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J Alzheimers Dis. 2015;43(1):143-52. doi: 10.3233/JAD-140318.

The heterogeneity and natural history of mild cognitive impairment of visual memory predominant type.

Author information

1
Department of Neurology, Yonsei University College of Medicine, Seoul, Korea.
2
Department of Neurology, Samsung Medical Center, Sungkyunkwan University School of Medicine, Seoul, Korea.
3
Department of Psychiatry, University of Ulsan College of Medicine, Asan Medical Center, Seoul, Korea.
4
Department of Neurology, Pusan National University School of Medicine, Pusan, Korea.
5
Department of Preventive Medicine and Public Health, Ajou University School of Medicine, Suwon, Korea.
6
Department of Psychiatry, Ajou University School of Medicine, Suwon, Korea.
7
Department of Neurology, Inha University School of Medicine, Incheon, Korea.
8
Department of Neurology, Dona-A University College of Medicine, Pusan, Korea.
9
Department of Neurology, Kwandong University College of Medicine, Gyeonggi-do, Korea.
10
Department of Neurology, Ajou University School of Medicine, Suwon, Korea.
11
Department of Neurology, Seoul National University Bundang Hospital, Seongnam, Korea.
12
Department of Neurology, Konkuk University College of Medicine, Seoul, Korea.
13
Department of Neurology, University of Ulsan College of Medicine, Asan Medical Center, Seoul, Korea.
14
Department of Social and Preventive Medicine, Samsung Medical Center, Sungkyunkwan University School of Medicine, Seoul, Korea.
15
Department of Neurology, Soonchunhyang University Bucheon Hospital, Bucheon, Korea.
16
Department of Neurology, Ewha Womans University School of Medicine and Ewha Medical Research Institute, Seoul, Korea.

Abstract

We evaluate the longitudinal outcomes of amnestic mild cognitive impairment (aMCI) according to the modality of memory impairment involved. We recruited 788 aMCI patients and followed them up. aMCI patients were categorized into three groups according to the modality of memory impairment: Visual-aMCI, only visual memory impaired; Verbal-aMCI, only verbal memory impaired; and Both-aMCI, both visual and verbal memory impaired. Each aMCI group was further categorized according to the presence or absence of recognition failure. Risk of progression to dementia was compared with pooled logistic regression analyses while controlling for age, gender, education, and interval from baseline. Of the sample, 219 (27.8%) aMCI patients progressed to dementia. Compared to the Visual-aMCI group, Verbal-aMCI (OR = 1.98, 95% CI = 1.19-3.28, p = 0.009) and Both-aMCI (OR = 3.05, 95% CI = 1.97-4.71, p < 0.001) groups exhibited higher risks of progression to dementia. Memory recognition failure was associated with increased risk of progression to dementia only in the Visual-aMCI group, but not in the Verbal-aMCI and Both-aMCI groups. The Visual-aMCI without recognition failure group were subcategorized into aMCI with depression, small vessel disease, or accelerated aging, and these subgroups showed a variety of progression rates. Our findings underlined the importance of heterogeneous longitudinal outcomes of aMCI, especially Visual-aMCI, for designing and interpreting future treatment trials in aMCI.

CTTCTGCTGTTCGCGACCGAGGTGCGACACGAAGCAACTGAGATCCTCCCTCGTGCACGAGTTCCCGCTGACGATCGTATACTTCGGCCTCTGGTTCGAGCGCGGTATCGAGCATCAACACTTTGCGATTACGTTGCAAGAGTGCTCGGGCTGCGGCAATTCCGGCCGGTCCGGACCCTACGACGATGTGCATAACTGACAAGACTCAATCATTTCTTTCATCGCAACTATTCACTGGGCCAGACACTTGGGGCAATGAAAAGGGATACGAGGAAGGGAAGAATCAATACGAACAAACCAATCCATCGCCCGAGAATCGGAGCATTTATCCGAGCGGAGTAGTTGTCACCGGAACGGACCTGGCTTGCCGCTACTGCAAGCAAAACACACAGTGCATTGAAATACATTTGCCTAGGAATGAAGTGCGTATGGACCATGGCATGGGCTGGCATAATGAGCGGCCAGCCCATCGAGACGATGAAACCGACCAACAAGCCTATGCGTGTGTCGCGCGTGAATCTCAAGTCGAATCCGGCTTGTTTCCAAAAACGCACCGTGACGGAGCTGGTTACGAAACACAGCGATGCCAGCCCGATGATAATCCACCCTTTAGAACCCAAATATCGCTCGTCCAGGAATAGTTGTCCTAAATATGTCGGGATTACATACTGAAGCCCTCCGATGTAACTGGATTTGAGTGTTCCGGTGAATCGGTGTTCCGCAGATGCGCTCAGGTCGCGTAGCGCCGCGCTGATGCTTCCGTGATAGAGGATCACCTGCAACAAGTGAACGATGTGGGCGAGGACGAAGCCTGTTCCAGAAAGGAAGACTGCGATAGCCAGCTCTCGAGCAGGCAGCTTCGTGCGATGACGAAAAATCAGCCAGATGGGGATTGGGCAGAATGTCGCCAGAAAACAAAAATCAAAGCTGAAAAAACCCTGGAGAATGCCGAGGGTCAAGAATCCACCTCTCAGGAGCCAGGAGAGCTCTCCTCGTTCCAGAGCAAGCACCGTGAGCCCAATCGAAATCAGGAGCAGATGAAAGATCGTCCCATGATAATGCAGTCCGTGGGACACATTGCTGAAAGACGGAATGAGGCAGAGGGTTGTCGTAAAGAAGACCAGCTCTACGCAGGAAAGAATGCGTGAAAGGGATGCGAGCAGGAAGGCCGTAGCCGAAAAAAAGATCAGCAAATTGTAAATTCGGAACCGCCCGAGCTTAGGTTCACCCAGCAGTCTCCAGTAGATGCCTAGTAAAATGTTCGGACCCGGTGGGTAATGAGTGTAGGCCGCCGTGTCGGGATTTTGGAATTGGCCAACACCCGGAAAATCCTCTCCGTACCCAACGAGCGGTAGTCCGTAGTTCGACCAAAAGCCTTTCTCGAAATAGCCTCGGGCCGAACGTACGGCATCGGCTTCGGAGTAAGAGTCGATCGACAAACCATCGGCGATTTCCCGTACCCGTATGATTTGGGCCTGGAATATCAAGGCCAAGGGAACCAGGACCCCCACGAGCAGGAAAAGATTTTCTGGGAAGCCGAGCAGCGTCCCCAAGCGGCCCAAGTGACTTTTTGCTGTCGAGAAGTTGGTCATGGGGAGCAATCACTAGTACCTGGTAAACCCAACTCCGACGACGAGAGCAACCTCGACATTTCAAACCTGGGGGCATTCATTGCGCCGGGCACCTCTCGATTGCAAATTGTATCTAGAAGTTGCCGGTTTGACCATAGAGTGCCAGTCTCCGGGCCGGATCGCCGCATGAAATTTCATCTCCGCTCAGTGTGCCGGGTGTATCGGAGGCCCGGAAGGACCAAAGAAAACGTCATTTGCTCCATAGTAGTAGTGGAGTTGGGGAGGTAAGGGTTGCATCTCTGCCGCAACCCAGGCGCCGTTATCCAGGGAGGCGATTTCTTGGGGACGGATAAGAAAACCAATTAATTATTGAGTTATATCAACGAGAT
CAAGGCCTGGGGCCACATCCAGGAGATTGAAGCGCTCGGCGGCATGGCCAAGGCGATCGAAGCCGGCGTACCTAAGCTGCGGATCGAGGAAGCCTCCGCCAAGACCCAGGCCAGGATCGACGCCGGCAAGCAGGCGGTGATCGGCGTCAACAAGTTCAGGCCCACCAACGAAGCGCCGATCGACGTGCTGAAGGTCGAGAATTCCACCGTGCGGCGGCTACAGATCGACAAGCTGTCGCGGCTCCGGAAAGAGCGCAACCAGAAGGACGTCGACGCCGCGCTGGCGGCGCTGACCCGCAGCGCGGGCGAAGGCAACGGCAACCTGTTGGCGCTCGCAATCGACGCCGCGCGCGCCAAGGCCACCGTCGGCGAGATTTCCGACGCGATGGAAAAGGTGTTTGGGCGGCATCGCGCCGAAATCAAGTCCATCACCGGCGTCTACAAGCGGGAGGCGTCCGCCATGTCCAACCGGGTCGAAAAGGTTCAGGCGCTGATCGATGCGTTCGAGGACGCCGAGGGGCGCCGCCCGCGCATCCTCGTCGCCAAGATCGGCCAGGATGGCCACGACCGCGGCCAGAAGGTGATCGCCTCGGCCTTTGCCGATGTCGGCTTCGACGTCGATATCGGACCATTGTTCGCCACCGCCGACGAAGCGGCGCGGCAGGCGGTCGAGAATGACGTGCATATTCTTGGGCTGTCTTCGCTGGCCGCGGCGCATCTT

KEYWORDS:

Alzheimer's disease; amnesia; mild cognitive impairment; neuropsychology

PMID:
25079794
DOI:
10.3233/JAD-140318
[Indexed for MEDLINE]
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